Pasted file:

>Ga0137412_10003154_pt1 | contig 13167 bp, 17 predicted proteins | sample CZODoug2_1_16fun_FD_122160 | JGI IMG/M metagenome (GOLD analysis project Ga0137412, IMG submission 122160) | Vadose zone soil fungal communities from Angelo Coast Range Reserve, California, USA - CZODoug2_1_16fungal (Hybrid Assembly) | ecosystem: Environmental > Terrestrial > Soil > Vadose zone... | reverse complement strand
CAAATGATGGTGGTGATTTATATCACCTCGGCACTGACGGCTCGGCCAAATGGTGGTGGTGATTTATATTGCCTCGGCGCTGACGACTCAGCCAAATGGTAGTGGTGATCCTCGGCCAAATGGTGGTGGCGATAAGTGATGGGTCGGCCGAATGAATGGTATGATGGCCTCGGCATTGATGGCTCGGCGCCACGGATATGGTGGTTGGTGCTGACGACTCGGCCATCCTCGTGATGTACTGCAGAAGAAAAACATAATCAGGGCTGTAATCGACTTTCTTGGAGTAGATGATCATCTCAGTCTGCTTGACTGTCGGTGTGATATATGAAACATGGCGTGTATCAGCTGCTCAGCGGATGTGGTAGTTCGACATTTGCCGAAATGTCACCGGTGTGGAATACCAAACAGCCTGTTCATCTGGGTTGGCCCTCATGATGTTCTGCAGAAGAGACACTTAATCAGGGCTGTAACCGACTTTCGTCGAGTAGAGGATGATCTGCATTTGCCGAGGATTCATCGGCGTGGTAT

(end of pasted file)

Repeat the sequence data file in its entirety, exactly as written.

>Ga0137412_10003154_pt1 | contig 13167 bp, 17 predicted proteins | sample CZODoug2_1_16fun_FD_122160 | JGI IMG/M metagenome (GOLD analysis project Ga0137412, IMG submission 122160) | Vadose zone soil fungal communities from Angelo Coast Range Reserve, California, USA - CZODoug2_1_16fungal (Hybrid Assembly) | ecosystem: Environmental > Terrestrial > Soil > Vadose zone... | reverse complement strand
CAAATGATGGTGGTGATTTATATCACCTCGGCACTGACGGCTCGGCCAAATGGTGGTGGTGATTTATATTGCCTCGGCGCTGACGACTCAGCCAAATGGTAGTGGTGATCCTCGGCCAAATGGTGGTGGCGATAAGTGATGGGTCGGCCGAATGAATGGTATGATGGCCTCGGCATTGATGGCTCGGCGCCACGGATATGGTGGTTGGTGCTGACGACTCGGCCATCCTCGTGATGTACTGCAGAAGAAAAACATAATCAGGGCTGTAATCGACTTTCTTGGAGTAGATGATCATCTCAGTCTGCTTGACTGTCGGTGTGATATATGAAACATGGCGTGTATCAGCTGCTCAGCGGATGTGGTAGTTCGACATTTGCCGAAATGTCACCGGTGTGGAATACCAAACAGCCTGTTCATCTGGGTTGGCCCTCATGATGTTCTGCAGAAGAGACACTTAATCAGGGCTGTAACCGACTTTCGTCGAGTAGAGGATGATCTGCATTTGCCGAGGATTCATCGGCGTGGTAT